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My organisation has several web facing ASP.NET Web Forms Apps. They currently use Windows Authentication with impersonation enabled. The web apps are hosted internally but are exposed publicly via different domains e.g. &

A new requirement, is that a single log on page will be provided for all users of these apps to log in via.

Some of the solutions proposed are:

  • Implement an OpenId Provider backed by Active Directory (DotNetOpenAuth), modify existing apps to become relying parties of this OP.
  • Implement SSO through MS Forefront Threat Management Gateway.

I don't have experience with either of these. Are the proposed solutions feasible? What are the pros and cons of each? Are there other solutions that might be more appropriate?

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1 Answer 1

up vote 2 down vote accepted

OpenId Provider is a fairly good idea. It will be an easier route and there are some good details around the web.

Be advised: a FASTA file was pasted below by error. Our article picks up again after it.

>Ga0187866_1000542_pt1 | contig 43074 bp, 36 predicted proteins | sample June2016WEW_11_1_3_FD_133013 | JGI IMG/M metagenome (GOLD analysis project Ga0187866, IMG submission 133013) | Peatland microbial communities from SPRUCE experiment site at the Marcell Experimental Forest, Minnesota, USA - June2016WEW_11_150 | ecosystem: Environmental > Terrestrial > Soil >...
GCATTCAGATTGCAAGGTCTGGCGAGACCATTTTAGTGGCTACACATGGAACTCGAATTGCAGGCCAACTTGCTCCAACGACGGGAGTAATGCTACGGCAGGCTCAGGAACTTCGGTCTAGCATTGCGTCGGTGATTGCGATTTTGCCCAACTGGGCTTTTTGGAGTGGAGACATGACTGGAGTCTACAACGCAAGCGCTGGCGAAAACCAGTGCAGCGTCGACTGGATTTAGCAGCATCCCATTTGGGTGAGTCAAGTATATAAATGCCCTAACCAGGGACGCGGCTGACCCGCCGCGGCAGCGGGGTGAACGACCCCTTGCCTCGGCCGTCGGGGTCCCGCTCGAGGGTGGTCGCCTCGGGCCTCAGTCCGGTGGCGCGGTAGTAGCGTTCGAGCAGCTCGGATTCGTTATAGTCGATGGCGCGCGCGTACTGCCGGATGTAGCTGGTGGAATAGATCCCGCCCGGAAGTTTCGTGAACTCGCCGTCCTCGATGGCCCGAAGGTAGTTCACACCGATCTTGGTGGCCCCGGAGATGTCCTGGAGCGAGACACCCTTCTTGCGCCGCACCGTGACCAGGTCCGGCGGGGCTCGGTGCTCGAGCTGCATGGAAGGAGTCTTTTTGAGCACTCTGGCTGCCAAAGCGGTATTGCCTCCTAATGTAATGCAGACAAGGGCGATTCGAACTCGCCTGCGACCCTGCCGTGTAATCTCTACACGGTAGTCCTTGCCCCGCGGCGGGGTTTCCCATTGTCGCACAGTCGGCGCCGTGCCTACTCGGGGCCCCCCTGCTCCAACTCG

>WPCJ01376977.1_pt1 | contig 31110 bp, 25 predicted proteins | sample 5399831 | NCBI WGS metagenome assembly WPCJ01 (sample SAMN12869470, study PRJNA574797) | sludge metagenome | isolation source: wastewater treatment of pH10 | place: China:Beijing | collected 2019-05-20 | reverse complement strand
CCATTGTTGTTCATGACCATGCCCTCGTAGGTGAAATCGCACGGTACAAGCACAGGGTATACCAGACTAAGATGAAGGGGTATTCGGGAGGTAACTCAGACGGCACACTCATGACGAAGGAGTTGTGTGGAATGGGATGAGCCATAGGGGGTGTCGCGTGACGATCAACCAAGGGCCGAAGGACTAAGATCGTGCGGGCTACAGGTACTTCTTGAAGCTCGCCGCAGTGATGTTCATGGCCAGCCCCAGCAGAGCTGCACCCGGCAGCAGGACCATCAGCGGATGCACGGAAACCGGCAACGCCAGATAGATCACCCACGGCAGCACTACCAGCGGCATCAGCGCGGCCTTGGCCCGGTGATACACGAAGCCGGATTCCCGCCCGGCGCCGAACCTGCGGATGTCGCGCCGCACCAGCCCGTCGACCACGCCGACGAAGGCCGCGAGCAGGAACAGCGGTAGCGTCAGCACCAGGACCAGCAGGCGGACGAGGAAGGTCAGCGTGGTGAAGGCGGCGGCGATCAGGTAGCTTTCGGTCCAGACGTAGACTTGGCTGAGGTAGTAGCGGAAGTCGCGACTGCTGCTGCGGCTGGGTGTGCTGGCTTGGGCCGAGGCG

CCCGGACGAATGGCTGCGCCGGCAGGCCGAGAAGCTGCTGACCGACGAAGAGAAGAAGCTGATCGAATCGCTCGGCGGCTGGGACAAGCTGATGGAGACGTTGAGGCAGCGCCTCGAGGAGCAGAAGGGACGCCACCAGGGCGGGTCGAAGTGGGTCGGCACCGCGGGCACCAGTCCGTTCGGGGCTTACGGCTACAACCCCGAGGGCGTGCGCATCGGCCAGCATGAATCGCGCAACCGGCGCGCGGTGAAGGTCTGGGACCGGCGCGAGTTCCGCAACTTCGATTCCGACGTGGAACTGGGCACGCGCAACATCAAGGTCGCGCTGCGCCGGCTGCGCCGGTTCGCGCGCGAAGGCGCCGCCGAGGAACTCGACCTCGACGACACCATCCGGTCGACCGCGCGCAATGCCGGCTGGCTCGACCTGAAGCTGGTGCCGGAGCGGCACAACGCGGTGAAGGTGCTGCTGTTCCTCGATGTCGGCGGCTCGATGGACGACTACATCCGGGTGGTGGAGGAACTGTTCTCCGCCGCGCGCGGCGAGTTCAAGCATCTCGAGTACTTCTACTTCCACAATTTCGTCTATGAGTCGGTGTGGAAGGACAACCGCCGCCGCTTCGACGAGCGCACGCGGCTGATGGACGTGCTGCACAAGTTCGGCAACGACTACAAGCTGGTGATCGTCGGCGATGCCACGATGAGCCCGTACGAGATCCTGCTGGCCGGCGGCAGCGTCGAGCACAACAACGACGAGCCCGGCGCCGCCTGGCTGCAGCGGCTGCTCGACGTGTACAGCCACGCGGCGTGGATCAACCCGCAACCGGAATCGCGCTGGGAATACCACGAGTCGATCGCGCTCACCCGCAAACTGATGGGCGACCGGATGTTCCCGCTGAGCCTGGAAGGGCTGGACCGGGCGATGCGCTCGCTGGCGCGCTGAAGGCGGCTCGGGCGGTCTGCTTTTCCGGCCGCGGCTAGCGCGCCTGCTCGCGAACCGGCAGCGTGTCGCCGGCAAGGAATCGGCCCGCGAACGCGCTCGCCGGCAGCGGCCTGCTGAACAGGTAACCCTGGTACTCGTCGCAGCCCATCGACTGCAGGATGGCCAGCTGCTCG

You may also want to look into Active Directory Federation Services.

It is not uncommon for businesses moving to hosted solutions look to implement federated services and this is something Microsoft anticipated when setting up and creating Azure - to be corporate friendly.

They have put together a comprehensive guide here, which while not directly related to your question, does have extensive details about the technology behind federated services.

For more thoughts and information on, specifically the pros and cons, take a look at these articles which answer it in more depth:

Some DotNetOpenAuth thoughts:

Finally, we have personally gone with OpenAuth for one of my teams solutions. The implementation was fairly painless once we took time to really understand the RFCs (which was no easy feet, but worth taking the time to do). There are also a ton of resources on the web to get a hang of the implementation.

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